Class I Glass-Ionomer Restoration Resurfacing: A Pictorial Essay

Dentistry Today


Glass polyalkenoate systems (glass-ionomer cements) have remarkable characteristics that make them valuable restorative-dental-repair materials. They are hydrophilic, biocompatible, tooth-colored, and fluoride ion-containing and -releasing. In addition, they form chemical chelation bonds to tooth structure, have a coefficient of thermal expansion similar to tooth structure, and are easily syringe-injected for precision placement in a prepared tooth. The resin-modified type of glass ionomers have enhanced physical characteristics, which make them suitable for use in cases where higher wear resistance and fracture strengths are needed. Changes in glass particle size and distribution also have an influence on the usefulness of the various glass ionomers. An example is the “nano-ionomer.”1 

Over time, all glass-ionomer restorative cements are subject not only to wear but also to erosion from acid influences in the mouth. That does not necessarily result in the need to completely replace glass-ionomer restorations that have somewhat deteriorated. Frequently, glass-ionomer restorations can be resurfaced using a bonded, resin-based composite overlay.2 One can consider this treatment “long-term stratification” repair.3 The restoration can be cut down, mechanical undercut retention included, and the original material retained as a dentin-replacement base. This brief pictorial report demonstrates the resurfacing repair of an 8-year-old occluso-buccal restoration in a mandibular permanent molar. Results of the resin-based composite resurfacing are shown at 47 months.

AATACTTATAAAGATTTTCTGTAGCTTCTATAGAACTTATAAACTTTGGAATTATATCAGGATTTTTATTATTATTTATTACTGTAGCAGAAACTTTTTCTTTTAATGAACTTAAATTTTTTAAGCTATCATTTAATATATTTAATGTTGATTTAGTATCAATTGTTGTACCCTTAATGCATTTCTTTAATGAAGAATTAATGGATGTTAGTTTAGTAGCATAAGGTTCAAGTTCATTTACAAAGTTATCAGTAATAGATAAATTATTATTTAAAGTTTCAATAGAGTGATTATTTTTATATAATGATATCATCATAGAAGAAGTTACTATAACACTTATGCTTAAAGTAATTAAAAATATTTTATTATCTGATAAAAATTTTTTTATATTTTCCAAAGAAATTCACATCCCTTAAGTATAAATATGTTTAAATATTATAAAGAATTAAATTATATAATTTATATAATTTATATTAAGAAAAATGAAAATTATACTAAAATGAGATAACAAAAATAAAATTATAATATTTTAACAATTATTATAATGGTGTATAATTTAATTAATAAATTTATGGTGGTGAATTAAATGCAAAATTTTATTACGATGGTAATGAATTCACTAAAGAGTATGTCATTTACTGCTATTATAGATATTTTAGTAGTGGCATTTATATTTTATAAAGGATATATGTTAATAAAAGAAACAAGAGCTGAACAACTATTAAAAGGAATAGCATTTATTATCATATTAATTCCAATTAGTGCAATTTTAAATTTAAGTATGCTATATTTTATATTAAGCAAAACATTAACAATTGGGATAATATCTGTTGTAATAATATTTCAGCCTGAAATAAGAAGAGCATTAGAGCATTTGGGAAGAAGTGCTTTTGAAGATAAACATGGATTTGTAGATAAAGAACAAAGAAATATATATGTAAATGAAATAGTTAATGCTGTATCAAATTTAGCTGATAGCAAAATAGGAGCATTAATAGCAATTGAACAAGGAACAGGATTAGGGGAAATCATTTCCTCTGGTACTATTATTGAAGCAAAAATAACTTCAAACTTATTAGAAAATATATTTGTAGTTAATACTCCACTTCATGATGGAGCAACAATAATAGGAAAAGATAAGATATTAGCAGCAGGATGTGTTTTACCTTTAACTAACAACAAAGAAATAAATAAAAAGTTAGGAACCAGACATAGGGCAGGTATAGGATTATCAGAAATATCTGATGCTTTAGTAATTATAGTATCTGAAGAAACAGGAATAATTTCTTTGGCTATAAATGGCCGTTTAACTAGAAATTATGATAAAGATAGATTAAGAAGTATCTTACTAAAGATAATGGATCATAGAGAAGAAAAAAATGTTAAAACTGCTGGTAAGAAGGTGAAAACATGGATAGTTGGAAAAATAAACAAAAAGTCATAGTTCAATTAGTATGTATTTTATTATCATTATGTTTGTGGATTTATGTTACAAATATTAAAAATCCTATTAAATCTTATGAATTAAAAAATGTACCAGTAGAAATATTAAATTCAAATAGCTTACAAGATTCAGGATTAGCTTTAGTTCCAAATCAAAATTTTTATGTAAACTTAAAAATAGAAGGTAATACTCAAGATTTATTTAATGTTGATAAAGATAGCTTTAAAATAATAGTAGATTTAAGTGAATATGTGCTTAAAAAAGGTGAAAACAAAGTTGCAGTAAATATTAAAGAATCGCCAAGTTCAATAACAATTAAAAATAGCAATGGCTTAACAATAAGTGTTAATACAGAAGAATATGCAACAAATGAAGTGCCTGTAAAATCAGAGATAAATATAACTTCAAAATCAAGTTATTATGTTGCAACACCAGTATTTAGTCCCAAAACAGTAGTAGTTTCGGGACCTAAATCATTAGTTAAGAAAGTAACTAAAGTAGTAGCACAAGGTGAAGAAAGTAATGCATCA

In September of 2008, an 8.5-year-old female had an occluso-buccal repair of her mandibular right permanent first molar. Eight years and 2 months later (December 2016), she was treated for an occlusal caries lesion of the adjacent second molar. Both teeth are pictured preoperatively in Figure 1. After inferior alveolar block anesthesia was achieved and restoration of the second molar completed, the rubber dam retainer was moved to the first molar, and that tooth was isolated. The first molar was then repaired as follows (Figures 2 to 14). 

Figure 1. After occlusal repair of the second molar, attention was paid to this 8-year, 2-month-old resin-modified glass ionomer (RMGI) restoration.

Figure 2. The rubber dam was repositioned on the first molar. Wear and erosion is shown on the 8-year-old glass-ionomer restoration.

Figure 3. Enamel peripheral to the cavosurface margins was roughened with a large round diamond bur.

Figure 4. A coarse grit cylindrical diamond bur was used to cut the original restoration down 1 to 2 mm and expose the walls of the new preparation. Note the mechanical undercutting of the cavity walls.

Figure 5. The finished preparation for resurfacing. Residual RMGI serves as dentin replacement liner/base.

Figure 6. A self-etching bonding agent was applied and agitated for 30 seconds, followed by light beam exposure for 10 seconds (traditional etch/rinse/dry/bond is another option).